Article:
The Christian bubble is a safe place. It’s hopefully a friendly place, a loving and supportive one. The Christian bubble is generally made of friends who attend church, be it ours or another. It’s a bubble, because, well it’s our little piece of the world. No one else really enters it, no one being, no one than other Christians. It’s an easy place to be.
But the Christian bubble is an exclusive place. Not everyone can be part of it. If they support same sex marriage, they’re not invited. If they drink (like more than a single nonjudgmental glass of wine) on the weekends, they’re not allowed. If they’re sleeping with their boyfriend/another person other than their partner, they’re not acceptable. If they challenge your safe, conservative life – yes, the one that we think the bible calls us to live – they’re generally not in our Christian bubble.
Yes, the Christian bubble can pretty much be adapted to any religion or interest group. People are naturally attracted to people like them or with the same interests as them. We set rules around who can sit with us and who can’t. We like to catch up with the people we like, to build relationships. We prefer to become better friends with someone than get a new friend. The latter is the harder option.
Jesus does not call us to love safe, exclusive, conservative lives. We’re called to live radically – radically different for the sake of the gospel.
We’re called to be radically different, because our lives should not be exclusive. They should be inclusive. We should be looking to the periphery to see who’s around. We should be putting ourselves in situations where there are people who are not like us. And I’m not talking about people who are boring, non-pub visiting, non-swearing goody-two-shoes. I’m talking about surrounding ourselves with people who do not know about the amazing love their creator has for them. Who do not know the overwhelming hope that Christ can bring their lives. People who have no sense of the stability that comes from knowing God is one our side. People who are dealing with heartbreak, sickness and loneliness without any relief. These people need to hear the gospel, and the reality is, they’re probably not going to just show up to church one week.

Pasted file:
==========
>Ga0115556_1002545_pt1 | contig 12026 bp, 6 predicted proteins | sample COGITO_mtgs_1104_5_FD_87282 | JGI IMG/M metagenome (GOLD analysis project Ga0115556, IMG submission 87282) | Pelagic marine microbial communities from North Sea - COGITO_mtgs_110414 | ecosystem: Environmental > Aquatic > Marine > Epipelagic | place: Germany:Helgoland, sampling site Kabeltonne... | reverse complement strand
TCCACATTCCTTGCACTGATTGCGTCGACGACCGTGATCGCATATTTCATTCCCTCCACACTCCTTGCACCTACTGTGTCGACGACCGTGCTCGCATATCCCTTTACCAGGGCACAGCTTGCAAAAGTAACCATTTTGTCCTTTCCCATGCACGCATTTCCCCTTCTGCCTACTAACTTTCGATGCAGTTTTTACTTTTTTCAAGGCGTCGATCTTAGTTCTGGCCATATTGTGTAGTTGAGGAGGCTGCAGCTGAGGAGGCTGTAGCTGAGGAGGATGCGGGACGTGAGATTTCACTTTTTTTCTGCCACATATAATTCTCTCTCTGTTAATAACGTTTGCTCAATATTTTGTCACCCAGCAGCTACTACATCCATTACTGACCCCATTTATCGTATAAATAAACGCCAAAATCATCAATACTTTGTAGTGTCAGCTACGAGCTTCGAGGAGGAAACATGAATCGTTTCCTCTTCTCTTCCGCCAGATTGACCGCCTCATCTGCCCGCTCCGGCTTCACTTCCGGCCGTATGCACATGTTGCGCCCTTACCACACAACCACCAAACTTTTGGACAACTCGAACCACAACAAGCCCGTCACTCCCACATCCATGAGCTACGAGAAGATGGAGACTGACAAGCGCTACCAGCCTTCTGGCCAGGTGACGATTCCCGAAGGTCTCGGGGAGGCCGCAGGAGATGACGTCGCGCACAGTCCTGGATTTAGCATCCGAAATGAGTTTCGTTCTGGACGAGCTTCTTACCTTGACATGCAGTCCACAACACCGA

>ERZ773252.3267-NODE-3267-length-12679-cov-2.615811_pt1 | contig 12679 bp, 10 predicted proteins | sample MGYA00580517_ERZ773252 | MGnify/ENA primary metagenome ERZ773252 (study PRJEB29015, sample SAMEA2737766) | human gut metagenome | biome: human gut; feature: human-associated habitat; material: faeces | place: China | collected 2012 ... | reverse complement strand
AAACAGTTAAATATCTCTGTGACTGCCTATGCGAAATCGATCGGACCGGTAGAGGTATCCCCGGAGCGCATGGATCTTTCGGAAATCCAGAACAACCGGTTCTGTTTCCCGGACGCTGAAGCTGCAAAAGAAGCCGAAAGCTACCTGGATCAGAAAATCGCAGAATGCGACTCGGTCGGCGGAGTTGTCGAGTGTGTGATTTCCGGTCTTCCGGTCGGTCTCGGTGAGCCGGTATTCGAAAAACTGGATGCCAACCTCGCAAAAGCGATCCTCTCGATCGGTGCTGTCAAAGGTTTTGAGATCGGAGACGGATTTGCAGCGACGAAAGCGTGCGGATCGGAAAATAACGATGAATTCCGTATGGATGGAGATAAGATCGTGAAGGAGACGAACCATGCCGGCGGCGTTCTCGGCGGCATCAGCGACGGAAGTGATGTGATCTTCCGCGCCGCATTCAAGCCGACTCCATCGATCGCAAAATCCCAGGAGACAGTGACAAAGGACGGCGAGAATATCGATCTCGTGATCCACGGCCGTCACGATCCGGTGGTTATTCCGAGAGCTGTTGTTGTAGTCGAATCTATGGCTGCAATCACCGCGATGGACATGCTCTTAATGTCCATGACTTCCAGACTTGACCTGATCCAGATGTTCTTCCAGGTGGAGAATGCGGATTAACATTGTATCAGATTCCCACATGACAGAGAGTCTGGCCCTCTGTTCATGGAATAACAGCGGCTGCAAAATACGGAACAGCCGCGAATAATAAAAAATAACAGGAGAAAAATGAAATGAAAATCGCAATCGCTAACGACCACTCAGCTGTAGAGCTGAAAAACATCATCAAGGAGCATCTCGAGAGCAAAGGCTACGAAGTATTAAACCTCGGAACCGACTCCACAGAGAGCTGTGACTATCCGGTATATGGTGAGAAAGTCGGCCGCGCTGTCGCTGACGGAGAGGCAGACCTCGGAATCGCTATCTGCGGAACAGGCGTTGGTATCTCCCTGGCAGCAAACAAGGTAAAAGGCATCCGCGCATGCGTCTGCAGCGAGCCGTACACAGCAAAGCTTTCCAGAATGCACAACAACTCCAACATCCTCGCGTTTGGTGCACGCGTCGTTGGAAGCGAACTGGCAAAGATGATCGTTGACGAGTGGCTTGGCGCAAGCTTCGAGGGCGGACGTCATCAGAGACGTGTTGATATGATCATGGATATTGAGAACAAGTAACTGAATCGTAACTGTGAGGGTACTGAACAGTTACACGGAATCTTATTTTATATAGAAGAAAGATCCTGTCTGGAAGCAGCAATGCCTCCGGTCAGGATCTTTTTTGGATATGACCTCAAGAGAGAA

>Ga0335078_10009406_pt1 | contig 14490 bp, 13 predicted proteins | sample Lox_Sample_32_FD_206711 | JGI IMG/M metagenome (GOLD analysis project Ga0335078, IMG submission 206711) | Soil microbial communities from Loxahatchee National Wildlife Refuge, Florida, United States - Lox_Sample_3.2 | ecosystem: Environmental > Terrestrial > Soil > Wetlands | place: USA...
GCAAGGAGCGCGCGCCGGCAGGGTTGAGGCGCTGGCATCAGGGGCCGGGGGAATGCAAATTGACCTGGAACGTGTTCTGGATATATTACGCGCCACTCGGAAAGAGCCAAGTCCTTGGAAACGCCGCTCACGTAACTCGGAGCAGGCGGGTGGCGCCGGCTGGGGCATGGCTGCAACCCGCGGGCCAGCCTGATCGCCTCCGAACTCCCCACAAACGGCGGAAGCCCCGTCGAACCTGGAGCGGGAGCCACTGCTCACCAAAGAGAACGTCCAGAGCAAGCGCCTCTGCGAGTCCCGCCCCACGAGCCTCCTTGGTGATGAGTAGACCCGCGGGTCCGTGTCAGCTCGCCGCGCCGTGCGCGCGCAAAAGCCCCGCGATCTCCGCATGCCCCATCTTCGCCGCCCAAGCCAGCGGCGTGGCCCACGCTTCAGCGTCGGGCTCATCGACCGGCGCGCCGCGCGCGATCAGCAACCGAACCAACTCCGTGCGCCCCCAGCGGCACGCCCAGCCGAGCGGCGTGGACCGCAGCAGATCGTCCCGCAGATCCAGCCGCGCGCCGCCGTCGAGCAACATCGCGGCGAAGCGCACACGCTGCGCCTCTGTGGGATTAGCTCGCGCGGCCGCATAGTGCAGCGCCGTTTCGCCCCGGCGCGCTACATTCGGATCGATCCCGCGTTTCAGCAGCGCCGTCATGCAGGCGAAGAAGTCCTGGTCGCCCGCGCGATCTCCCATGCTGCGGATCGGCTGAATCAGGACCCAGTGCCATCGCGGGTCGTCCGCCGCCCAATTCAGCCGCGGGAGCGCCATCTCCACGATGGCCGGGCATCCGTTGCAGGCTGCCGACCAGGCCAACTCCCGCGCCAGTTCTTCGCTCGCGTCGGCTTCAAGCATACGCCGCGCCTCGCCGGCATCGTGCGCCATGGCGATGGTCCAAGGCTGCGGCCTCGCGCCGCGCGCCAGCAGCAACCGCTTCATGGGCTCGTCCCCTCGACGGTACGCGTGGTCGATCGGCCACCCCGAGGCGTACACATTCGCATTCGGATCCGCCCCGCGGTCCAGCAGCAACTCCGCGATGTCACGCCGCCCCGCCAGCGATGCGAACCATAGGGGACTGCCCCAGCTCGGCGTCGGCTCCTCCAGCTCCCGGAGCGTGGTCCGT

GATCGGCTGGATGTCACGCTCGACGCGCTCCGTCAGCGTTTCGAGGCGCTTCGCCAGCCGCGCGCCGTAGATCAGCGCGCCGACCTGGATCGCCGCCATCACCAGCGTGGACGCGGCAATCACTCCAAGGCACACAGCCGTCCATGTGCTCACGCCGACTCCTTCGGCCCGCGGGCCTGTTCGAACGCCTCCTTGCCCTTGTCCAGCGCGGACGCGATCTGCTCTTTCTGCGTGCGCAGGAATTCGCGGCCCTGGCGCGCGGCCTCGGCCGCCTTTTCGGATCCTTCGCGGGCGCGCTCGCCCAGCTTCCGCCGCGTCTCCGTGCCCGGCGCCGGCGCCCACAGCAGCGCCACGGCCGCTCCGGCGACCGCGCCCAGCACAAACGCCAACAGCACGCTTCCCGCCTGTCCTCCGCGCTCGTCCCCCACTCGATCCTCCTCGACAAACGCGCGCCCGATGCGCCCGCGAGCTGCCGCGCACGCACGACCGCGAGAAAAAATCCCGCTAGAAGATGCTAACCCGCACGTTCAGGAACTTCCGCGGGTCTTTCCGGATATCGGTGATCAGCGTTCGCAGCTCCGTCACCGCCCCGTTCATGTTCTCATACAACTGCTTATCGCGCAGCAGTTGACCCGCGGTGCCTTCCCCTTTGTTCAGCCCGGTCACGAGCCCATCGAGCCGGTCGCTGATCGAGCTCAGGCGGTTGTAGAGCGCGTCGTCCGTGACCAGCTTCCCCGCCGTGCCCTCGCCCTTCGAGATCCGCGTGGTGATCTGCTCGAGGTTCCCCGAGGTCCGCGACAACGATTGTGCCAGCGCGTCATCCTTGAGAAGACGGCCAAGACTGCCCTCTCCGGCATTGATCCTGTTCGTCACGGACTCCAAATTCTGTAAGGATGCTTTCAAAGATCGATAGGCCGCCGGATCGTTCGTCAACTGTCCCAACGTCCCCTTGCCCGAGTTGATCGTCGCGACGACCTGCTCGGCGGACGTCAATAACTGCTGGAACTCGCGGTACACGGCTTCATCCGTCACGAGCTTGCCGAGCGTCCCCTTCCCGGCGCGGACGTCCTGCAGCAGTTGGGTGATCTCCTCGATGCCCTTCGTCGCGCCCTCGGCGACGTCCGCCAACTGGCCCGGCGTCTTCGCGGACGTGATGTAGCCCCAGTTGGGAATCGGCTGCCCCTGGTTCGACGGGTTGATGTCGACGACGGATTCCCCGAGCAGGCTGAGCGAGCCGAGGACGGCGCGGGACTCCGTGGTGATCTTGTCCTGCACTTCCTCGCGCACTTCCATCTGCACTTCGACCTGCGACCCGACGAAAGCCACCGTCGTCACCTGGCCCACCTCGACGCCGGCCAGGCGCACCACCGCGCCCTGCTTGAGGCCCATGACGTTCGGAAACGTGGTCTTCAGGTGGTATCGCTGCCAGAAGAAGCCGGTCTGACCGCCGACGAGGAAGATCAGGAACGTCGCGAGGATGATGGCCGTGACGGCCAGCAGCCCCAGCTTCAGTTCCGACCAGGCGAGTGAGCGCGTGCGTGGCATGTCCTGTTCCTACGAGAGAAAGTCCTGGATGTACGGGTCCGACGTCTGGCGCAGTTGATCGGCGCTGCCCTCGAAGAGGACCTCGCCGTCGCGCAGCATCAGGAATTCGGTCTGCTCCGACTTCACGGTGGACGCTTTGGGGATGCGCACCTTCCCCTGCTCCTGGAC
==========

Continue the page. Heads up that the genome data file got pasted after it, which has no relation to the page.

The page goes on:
It’s not the 18th, 19th, or even the 20th century anymore. Less than 10% of Australians go to church each
week month Source.
We have been charged with going out to find these people. Remember the great commission in Matt 28, Acts 1)? We have the gift of the Holy Spirit to enable us to share the gospel to all people.
But what does bursting our bubbles look like?
It’s hard. It’s messy. It’s tiring. It’s inconvenient.
It looks like deciding to spend two hours with our nonchristian colleagues outside of work – that’s where the relationship building happens. If we’re talking about Jesus at work, we’re probably not doing our jobs to our best ability.
It looks like joining a sports team, and being the kind one – the one who doesn’t grumble at the ref when they make the wrong call (Okay – I totally struggle with this one!). And then openly talking about our faith. Actions are rarely enough.
It looks like looking around at church for the person who hasn’t been there before, abandoning our desire to speak to our Christian friends and making a new friend.
It looks like doing more than working in our safe Christian organisation, school, church, uni group and sharing the gospel with our students, teaching the bible to Christians and/or praying and paying for the missionaries.
We are all the missionaries. Our Christian bubbles don’t protect us from the world, they make us neglect the people of this world.
Last night at bible study we were talking about missional churches. We agreed our church wasn’t very missional, there were pockets of missional activities, but on the whole our service was conducive to people already comfortable with church. Not so much the visitors, be it other Christians or the oh so very rare individual who wandered off the side street, up that dark footpath and into our mid-19th century pew-filled building. Many in the group revealed we probably aren’t ‘sticking around’ for much longer and that being inclusive was low on the agenda. But the reality is the church is more than the geographic location in which we gather with other Christians each week. The church is the body of believers across our globe. As a group of believers, we should be looking to connect (not correct!) with others. And that looks like thinking beyond our own personal circumstance (and plans) and our own intentions – as frightening, inconvenient and tiring as it is.
How many friends do you have who don’t know Jesus? Name them.
When was the last time you spoke at length with someone who disagreed with you on matters of faith?
My number for both answers is way too few. How did you go?